The Italian journalist, novelist, and historian Guglielmo Ferrero (1871-1942) devoted his life and his writings to the cause of liberalism.
Guglielmo Ferrero was born in Portica, Piedmont, on July 21, 1871. While a law student at Pisa, Bologna, and Turin, his interest was in contemporary problems, an orientation confirmed by his first meeting in 1889 with the Italian sociologist and historian Cesare Lombroso. In 1893 the two collaborated on a study of female criminality, The Female Offender, and soon afterward Lombroso's daughter Gina became Ferrero's wife.
From 1891 to 1894 Ferrero traveled extensively in Europe, working in the libraries of London, Berlin, and Paris on a projected history of justice. The principal result of his travels was Young Europe (1897). He was already active in the Italian Socialist movement and engaged in polemics in the press with the leading nationalist writers of the country. Also concerned with the problems of recognizing whether a civilization is in its ascendance or becoming decadent, he soon turned to the history of Rome.
Ferrero's Greatness and Decline of Rome (6 vols., 1903-1908) was soon translated into all the major European languages. A popular success, it was met with scorn by professional classicists, who looked unkindly on his constant contemporary references, on his passion for brilliant narrative, and on his attempts at sociological analysis of Roman politics. Above all, they took exception to his portrayal of such figures as Julius Caesar. For 19th-century classical historians Caesar had been an antique Napoleon, bringing order out of chaos. Ferrero portrayed him as the cause of the ruin of the Roman Republic.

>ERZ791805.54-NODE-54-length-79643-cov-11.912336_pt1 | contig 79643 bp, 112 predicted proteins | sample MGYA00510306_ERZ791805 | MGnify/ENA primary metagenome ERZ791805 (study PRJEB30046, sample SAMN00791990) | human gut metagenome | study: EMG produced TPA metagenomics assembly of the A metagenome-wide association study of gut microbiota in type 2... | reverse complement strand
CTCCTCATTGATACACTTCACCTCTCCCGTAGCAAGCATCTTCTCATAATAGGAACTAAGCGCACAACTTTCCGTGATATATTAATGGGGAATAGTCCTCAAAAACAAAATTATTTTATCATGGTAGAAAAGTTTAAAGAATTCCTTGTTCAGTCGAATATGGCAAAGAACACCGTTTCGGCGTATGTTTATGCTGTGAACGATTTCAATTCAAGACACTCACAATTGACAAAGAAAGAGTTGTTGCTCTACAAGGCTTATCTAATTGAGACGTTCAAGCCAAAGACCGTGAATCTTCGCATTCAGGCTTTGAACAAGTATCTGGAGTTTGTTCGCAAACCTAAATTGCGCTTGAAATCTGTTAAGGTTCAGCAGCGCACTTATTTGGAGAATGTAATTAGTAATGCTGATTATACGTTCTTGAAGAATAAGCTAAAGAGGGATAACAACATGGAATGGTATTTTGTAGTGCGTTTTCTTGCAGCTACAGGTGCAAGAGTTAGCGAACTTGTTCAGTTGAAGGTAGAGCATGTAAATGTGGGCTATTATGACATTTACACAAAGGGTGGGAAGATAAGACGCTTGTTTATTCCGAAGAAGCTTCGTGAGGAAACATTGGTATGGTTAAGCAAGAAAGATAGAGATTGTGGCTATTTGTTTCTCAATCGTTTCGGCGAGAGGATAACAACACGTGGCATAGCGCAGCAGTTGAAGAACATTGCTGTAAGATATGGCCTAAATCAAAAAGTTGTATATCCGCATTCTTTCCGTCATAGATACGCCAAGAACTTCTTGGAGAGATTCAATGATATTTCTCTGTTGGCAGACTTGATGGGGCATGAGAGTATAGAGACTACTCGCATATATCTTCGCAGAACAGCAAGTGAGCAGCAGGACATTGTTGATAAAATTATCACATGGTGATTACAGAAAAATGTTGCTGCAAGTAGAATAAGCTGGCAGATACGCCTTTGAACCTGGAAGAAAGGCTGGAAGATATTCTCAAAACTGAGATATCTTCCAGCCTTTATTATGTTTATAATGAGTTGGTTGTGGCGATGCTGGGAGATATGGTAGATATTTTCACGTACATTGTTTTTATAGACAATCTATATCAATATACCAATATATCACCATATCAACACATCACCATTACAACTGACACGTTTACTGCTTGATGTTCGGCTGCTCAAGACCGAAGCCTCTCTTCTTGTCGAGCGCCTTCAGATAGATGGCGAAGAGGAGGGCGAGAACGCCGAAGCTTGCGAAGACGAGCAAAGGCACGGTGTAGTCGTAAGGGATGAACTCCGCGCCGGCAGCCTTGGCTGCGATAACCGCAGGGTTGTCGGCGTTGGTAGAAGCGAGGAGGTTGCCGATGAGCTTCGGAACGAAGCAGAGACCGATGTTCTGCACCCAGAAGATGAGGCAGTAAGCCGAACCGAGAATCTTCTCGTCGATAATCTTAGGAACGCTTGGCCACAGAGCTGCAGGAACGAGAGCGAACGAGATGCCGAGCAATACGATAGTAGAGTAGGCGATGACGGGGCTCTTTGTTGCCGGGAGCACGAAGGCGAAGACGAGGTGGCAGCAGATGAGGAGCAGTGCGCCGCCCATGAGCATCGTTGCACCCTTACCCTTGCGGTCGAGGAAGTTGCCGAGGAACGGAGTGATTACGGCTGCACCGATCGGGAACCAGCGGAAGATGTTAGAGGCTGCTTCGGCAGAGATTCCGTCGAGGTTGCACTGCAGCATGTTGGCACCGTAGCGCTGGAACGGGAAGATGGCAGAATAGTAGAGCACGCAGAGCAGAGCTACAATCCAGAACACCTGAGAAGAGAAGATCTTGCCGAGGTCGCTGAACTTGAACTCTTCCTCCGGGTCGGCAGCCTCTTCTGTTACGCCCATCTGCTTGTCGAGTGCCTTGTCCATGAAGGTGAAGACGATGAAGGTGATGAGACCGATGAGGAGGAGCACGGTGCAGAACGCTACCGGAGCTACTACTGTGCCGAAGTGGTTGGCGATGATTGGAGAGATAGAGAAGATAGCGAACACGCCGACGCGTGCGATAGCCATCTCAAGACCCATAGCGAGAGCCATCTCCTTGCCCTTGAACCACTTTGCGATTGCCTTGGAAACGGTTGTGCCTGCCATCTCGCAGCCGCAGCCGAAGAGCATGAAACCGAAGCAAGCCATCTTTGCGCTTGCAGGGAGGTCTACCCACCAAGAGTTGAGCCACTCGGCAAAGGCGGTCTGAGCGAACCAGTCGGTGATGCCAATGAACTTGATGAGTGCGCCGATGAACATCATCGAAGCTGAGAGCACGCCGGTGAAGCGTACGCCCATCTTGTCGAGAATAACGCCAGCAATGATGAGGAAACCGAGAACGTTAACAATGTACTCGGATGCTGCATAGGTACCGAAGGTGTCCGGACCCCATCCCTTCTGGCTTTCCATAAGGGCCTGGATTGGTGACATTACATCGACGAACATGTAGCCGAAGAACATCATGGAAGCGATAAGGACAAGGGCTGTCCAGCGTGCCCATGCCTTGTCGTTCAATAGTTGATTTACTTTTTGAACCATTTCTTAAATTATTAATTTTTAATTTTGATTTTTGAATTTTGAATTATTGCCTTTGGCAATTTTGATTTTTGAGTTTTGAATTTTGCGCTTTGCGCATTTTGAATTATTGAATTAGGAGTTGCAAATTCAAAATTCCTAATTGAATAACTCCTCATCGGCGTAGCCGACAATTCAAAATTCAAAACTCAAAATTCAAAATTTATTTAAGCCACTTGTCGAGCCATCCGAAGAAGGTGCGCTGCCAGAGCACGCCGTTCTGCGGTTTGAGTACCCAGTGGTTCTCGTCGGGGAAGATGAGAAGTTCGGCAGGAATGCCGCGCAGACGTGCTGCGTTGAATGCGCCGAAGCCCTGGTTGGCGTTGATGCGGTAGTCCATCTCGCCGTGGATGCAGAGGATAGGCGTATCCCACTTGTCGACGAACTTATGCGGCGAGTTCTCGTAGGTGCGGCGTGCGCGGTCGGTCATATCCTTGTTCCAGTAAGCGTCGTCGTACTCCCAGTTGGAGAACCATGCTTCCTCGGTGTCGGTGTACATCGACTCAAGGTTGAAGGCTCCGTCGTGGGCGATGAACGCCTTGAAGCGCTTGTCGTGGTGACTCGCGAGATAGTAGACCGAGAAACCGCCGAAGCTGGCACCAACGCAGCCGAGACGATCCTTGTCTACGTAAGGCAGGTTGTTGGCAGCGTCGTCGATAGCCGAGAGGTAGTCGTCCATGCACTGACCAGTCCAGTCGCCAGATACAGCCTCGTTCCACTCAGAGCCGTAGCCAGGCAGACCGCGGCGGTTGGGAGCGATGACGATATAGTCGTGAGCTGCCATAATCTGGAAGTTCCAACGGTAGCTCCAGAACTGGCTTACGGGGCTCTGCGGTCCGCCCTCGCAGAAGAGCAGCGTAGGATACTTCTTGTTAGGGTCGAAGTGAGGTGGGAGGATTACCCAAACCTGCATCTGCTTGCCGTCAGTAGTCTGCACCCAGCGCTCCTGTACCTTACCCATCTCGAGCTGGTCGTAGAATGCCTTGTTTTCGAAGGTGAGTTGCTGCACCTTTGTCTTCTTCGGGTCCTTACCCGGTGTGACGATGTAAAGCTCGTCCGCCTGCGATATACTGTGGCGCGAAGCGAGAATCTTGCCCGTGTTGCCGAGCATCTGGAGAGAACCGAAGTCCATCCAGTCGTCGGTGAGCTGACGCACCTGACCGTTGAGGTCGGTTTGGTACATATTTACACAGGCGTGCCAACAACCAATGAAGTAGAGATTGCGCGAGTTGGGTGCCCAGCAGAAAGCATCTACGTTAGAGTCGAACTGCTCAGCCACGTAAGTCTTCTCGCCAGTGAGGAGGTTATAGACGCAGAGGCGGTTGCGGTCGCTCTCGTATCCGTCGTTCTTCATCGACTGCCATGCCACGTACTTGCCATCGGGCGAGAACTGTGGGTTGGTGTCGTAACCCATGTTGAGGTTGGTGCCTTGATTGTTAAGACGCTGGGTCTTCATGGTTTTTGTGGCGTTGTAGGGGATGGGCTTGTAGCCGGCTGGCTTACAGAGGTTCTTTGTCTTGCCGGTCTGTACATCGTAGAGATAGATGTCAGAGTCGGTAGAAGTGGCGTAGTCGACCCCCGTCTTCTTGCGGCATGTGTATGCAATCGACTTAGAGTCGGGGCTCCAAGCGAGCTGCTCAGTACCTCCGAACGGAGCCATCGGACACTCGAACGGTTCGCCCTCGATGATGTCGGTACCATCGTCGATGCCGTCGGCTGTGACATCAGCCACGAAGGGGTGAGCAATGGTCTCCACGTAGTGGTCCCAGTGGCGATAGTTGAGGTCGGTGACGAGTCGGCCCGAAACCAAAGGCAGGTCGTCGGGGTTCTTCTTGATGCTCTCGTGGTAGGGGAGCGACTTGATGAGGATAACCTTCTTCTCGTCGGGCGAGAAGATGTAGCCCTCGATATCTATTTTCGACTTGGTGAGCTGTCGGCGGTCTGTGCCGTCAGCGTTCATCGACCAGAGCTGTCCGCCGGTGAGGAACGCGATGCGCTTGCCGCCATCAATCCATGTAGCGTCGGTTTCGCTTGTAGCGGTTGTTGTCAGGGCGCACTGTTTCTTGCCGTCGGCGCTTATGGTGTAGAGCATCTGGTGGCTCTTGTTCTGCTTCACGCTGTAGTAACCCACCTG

Ferrero next turned to political essays and novels: Between Two Worlds (1913), Speeches to the Deaf (1925), and The Two Truths (2 vols., 1933-1939); and to articles for journals in Europe, Latin America, and the United States. In these he analyzed the European crisis of values and sought to recover what he called "the geniuses of the city," which governed collective life and had been forgotten by humanity.
By 1924 Ferrero's opposition to fascism was well known. When the reign of Black Shirt terror forced liberal intellectuals to leave Italy in 1925, he refused and was placed under house arrest. In 1929, after officials of the League of Nations and King Albert of Belgium intervened, he was allowed to accept a professorship at Geneva.
Ferrero's last works were devoted to the French Revolution, Napoleon, and the restoration. The Revolution, as he saw it, had tried to create a liberal order but had ended by establishing the first modern dictatorship. The books— Adventure (1936), The Reconstruction of Europe (1940), Power (1942), and The Two French Revolutions (1951)— were filled with the political preoccupations of the interwar years. Ferrero died at Mont-Pelerin-sur-Vevey on Aug. 3, 1942.
Ferrero is briefly noted in Matthew A. Fitzsimons and others, eds., The Development of Historiography (1954).